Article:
5. What's a strategy to keep focused?
I love to make lists. I'll also use notes from my phone for a lot of things. I have an ongoing list that I add to and cross off when it's done. When I get to put an "X" through it; it's so satisfying.
6. When you were a kid what did you want to be when you grew up?
I didn't know what I wanted to do as a job. All I knew was, whatever I did, I wanted to be happy. To me, the definition of success is happiness.
7. What did you learn from the worst boss you ever had?
The importance of open communication. When I think of the worst boss I ever hard, I don't think of just one person.
I didn't have a mentor. I didn't have someone who wanted me to succeed. I didn't have someone who took the time to sit down, have a conversation with me and help me be better at my job. So now, I really make the effort to be clear and honest with my employees and sit down with them and communicate.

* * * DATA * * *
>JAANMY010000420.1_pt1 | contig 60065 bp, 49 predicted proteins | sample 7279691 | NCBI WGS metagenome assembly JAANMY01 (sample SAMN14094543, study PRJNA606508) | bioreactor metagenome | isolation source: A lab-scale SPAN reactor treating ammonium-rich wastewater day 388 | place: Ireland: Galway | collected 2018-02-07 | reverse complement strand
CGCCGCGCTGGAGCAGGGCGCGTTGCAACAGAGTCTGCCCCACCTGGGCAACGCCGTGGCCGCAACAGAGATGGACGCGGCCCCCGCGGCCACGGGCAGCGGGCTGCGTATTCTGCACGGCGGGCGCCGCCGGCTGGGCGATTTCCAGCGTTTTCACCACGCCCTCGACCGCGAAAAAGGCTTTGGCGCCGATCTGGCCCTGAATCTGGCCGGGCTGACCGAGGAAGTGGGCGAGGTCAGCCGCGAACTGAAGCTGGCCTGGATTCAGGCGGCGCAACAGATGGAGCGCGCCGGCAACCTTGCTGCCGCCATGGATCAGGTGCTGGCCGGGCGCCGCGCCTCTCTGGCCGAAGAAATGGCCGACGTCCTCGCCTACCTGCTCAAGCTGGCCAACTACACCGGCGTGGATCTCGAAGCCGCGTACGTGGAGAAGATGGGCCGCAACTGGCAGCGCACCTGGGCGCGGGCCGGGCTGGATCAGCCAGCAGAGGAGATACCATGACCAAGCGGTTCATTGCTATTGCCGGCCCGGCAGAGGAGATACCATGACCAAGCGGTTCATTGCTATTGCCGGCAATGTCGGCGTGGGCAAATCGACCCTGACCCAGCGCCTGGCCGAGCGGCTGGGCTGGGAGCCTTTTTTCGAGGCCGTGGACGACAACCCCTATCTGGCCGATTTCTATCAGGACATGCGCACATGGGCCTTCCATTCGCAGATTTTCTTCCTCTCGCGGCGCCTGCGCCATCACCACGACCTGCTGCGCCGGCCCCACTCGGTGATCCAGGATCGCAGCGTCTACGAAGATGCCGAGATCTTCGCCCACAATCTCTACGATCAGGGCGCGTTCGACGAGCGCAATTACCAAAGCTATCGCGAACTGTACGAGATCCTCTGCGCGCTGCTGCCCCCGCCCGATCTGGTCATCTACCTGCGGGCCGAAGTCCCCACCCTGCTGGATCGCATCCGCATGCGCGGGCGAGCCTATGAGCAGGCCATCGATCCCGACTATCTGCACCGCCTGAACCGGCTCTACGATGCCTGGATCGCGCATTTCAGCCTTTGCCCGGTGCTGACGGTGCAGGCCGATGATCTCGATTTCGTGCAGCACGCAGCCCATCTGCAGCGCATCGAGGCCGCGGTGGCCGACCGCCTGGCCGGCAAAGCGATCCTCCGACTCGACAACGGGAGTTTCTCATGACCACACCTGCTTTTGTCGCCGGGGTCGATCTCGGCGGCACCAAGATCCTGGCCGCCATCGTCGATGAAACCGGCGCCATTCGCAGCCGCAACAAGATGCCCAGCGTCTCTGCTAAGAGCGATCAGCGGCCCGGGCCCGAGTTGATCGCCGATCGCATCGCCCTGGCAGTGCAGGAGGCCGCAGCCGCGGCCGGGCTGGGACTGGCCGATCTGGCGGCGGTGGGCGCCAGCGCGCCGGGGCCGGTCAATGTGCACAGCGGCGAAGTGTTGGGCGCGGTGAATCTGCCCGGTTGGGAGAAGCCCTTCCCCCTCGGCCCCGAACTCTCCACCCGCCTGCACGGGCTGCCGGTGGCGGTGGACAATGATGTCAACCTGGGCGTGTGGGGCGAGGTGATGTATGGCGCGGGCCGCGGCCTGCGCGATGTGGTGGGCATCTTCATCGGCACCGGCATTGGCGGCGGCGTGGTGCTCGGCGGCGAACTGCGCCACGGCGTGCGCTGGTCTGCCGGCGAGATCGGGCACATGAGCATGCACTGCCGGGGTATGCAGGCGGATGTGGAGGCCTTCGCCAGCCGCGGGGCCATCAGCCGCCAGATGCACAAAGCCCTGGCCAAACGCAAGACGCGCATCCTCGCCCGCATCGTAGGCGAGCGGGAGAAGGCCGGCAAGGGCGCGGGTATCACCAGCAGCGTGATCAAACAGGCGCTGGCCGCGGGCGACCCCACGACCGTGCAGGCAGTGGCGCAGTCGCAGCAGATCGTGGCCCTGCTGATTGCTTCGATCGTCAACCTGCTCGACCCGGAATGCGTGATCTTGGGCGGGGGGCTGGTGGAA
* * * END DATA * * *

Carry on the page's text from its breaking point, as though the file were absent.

8. Who has influenced you most when it comes to how you approach your work?
I would have to say my brother. He always provides me with candid feedback, whether I wanted to hear it or not. He's someone I know truly wants me to do well. He motivates me to be innovative and get creative.
9. What's a trip that changed you?
When I went to Israel for the first time with my husband. Experiencing another country with him and seeing the way he grew up was eye opening. It's amazing how many similarities our childhoods had even from other sides of the world. It's incredibly interesting and just goes to show you how small the world really is, how important perspective is.
10. What inspires you?
My team inspires me. It"s a really beautiful thing to see so many people working towards something you love so much, and I believe they love it, too. It's like magic. We look for people with passion, curiosity, work ethic, personality...a variety of things.